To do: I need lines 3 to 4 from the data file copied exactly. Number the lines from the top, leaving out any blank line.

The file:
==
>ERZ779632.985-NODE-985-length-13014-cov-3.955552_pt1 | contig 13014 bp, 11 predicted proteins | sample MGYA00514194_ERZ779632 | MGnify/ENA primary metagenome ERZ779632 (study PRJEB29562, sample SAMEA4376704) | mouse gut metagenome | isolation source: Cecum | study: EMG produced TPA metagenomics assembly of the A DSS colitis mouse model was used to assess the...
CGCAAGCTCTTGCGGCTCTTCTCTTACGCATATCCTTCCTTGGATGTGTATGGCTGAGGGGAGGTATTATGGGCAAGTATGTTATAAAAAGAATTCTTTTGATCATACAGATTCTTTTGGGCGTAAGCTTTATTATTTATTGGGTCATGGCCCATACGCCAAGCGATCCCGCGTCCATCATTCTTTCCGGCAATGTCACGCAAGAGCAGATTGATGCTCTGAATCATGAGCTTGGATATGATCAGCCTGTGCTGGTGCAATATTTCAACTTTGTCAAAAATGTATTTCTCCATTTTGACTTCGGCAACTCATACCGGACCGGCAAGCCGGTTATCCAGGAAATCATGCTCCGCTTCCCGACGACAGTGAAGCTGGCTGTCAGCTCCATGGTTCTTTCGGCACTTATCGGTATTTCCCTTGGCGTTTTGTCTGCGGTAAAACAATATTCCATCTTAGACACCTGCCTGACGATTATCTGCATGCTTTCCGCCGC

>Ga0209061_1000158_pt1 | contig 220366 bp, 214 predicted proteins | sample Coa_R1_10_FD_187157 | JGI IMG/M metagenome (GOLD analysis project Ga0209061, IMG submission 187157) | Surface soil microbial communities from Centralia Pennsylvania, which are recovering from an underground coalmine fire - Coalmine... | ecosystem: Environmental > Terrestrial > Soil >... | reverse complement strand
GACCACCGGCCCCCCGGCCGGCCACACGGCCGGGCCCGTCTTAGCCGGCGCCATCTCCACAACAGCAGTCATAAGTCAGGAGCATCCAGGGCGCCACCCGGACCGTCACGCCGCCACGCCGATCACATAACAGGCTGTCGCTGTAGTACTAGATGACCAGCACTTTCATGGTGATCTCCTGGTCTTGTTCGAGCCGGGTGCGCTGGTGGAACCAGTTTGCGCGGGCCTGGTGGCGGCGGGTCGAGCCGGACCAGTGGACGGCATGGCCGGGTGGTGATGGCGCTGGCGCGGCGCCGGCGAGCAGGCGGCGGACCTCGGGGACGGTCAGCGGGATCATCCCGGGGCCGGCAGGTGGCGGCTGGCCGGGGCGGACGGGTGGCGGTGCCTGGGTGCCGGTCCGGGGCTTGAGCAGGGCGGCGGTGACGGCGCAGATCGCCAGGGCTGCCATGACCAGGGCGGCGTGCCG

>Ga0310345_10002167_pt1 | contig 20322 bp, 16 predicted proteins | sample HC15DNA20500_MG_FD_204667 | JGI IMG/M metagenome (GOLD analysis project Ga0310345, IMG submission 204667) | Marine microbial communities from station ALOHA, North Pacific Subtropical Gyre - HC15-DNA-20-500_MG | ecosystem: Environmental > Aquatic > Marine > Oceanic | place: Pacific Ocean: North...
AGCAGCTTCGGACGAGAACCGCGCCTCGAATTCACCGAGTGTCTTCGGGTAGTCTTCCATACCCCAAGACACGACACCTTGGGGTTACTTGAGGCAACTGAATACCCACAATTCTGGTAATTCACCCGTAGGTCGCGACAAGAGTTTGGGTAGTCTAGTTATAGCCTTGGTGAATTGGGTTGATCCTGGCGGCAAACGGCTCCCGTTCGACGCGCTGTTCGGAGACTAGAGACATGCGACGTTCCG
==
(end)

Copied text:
>Ga0209061_1000158_pt1 | contig 220366 bp, 214 predicted proteins | sample Coa_R1_10_FD_187157 | JGI IMG/M metagenome (GOLD analysis project Ga0209061, IMG submission 187157) | Surface soil microbial communities from Centralia Pennsylvania, which are recovering from an underground coalmine fire - Coalmine... | ecosystem: Environmental > Terrestrial > Soil >... | reverse complement strand
GACCACCGGCCCCCCGGCCGGCCACACGGCCGGGCCCGTCTTAGCCGGCGCCATCTCCACAACAGCAGTCATAAGTCAGGAGCATCCAGGGCGCCACCCGGACCGTCACGCCGCCACGCCGATCACATAACAGGCTGTCGCTGTAGTACTAGATGACCAGCACTTTCATGGTGATCTCCTGGTCTTGTTCGAGCCGGGTGCGCTGGTGGAACCAGTTTGCGCGGGCCTGGTGGCGGCGGGTCGAGCCGGACCAGTGGACGGCATGGCCGGGTGGTGATGGCGCTGGCGCGGCGCCGGCGAGCAGGCGGCGGACCTCGGGGACGGTCAGCGGGATCATCCCGGGGCCGGCAGGTGGCGGCTGGCCGGGGCGGACGGGTGGCGGTGCCTGGGTGCCGGTCCGGGGCTTGAGCAGGGCGGCGGTGACGGCGCAGATCGCCAGGGCTGCCATGACCAGGGCGGCGTGCCG